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All-in air fares, airline employees able to help stranded passengers immediately, passengers being repatriated when airlines go bust are the key requests set out in a resolution on air passengers' rights voted by the Transport and Tourism Committee on Tuesday.

With a view to a forthcoming revision of the relevant EU legislation, the resolution calls on the European Commission to clarify air passengers' rights, ensure that legislation protecting them is applied uniformly, and take measures to improve the accountability of airlines.


Information on rights


"We request simple, clear, accessible information for passengers from booking through to their journey's end", said rapporteur Keith Taylor (Greens/UK).


Air carriers should ensure that there are contact personnel present at each airport, entitled to take immediate decisions on assistance, reimbursement, rerouting and rebooking in the event of disruption.


The triple choice of "refunding, rerouting or rebooking" as a basic right in the event of travel disruption should be immediately offered to stranded passengers, MEPs say.


Additionally, where luggage is lost or delayed, the passenger should immediately receive information on rights and the relevant complaints procedure.


MEPs want each air carrier to set up a mandatory central information point, and also a web site, a low-cost phone number and an email address where passengers can lodge their complaints.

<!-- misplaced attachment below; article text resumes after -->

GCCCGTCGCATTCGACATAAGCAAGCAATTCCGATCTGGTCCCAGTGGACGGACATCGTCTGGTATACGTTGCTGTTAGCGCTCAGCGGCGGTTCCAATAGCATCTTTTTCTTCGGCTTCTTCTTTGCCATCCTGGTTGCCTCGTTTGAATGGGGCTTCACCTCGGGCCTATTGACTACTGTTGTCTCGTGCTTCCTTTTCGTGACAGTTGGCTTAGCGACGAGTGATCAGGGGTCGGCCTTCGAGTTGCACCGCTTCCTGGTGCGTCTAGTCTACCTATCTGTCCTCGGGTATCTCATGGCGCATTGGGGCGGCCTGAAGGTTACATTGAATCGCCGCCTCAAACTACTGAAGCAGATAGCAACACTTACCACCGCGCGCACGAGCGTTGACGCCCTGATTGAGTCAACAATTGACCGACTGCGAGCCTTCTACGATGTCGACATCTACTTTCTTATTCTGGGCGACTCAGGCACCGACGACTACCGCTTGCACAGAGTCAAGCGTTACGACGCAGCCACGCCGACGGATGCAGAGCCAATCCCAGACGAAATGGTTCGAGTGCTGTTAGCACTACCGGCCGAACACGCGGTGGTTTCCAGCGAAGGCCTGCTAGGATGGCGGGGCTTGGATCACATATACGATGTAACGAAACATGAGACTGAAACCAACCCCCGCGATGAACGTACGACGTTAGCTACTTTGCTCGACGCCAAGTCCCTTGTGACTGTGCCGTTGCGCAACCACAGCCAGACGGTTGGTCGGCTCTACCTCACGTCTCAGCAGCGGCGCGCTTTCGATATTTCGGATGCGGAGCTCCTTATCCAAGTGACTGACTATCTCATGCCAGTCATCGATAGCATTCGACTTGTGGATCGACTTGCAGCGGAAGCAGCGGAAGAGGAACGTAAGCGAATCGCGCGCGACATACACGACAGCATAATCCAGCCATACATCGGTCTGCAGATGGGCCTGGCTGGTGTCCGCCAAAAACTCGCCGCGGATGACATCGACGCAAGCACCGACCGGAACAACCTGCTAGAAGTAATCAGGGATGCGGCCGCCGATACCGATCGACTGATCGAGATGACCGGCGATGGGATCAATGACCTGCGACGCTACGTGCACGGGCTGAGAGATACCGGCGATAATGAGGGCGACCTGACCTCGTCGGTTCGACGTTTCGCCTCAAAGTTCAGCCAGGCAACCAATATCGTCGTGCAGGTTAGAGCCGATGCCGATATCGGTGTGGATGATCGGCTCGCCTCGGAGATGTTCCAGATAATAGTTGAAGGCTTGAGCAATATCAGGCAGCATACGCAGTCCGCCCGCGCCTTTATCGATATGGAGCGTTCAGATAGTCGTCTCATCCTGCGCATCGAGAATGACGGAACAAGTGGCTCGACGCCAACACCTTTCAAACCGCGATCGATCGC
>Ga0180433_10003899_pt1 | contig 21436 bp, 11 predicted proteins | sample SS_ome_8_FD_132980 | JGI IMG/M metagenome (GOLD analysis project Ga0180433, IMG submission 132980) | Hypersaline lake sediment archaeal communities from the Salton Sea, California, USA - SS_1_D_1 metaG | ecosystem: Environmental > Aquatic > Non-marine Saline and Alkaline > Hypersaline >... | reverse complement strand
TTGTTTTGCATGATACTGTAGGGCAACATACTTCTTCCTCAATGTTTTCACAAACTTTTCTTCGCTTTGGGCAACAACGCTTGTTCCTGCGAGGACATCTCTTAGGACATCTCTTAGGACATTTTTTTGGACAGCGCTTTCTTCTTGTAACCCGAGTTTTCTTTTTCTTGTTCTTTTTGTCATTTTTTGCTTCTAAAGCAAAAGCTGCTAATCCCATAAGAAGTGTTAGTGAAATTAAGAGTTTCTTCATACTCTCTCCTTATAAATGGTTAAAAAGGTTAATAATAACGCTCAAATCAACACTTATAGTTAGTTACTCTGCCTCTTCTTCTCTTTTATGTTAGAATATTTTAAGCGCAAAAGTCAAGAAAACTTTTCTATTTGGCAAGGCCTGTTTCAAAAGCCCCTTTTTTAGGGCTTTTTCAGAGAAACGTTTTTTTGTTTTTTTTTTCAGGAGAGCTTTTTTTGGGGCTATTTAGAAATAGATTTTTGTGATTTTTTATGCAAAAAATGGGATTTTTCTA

Allow reservations to be cancelled or corrected free of charge


MEPs ask that the price of a flight ticket advertised on a web site should include all charges. They call on the Commission to ensure that existing legislation on unfair commercial practices is properly enforced.


The resolution also suggests measures to allow passengers to correct minor booking errors or withdraw from an online reservation within 2 hours of booking.


Strengthen enforcement bodies in all Member States


Transport Committee Chair Brian Simpson (S&D/UK), said "the best regulation in the world will not help if enforcement bodies do not do anything."


MEPs want the role of these bodies to be better defined, so that national sanctions against air carriers in breach of EU rules can be made more effective. They also want the Commission to draw up and publish airline performance records, based on the annual number of complaints. The maximum time for processing passenger complaints should be 2 months for airlines and 2 months for enforcement bodies, they add.


Clarify definition of "extraordinary circumstances"


The report calls the "extraordinary circumstances" in which airlines do not have to pay compensation fees to be clarified, and asks the Commission to incorporate the relevant European Court of Justice ruling in the legislation. 


Furthermore, to achieve full accountability to passengers in "extraordinary circumstances", better cooperation and coordination are needed among air carriers, airports and related service providers, says the text, which also calls for proper compensation when airlines go bankrupt.


Barrier-free access for people with disabilities or reduced mobility


Persons with reduced mobility or disabilities should be granted barrier-free access to all air transport services, says the text. Shadow rapporteur Artur Zasada (EPP/PL) said "I'm sad about the attitude of the airlines. They think it is the airport's responsibility to assist the elderly, children and disabled people." This needs to be addressed in the Commission's forthcoming revision of the relevant legislation, he added.


The own-initiative report was approved in committee with 41 votes in favour, 1 against and 4 abstentions. The plenary vote is scheduled for 29 March.


In the chair: Brian Simpson (S&D, UK)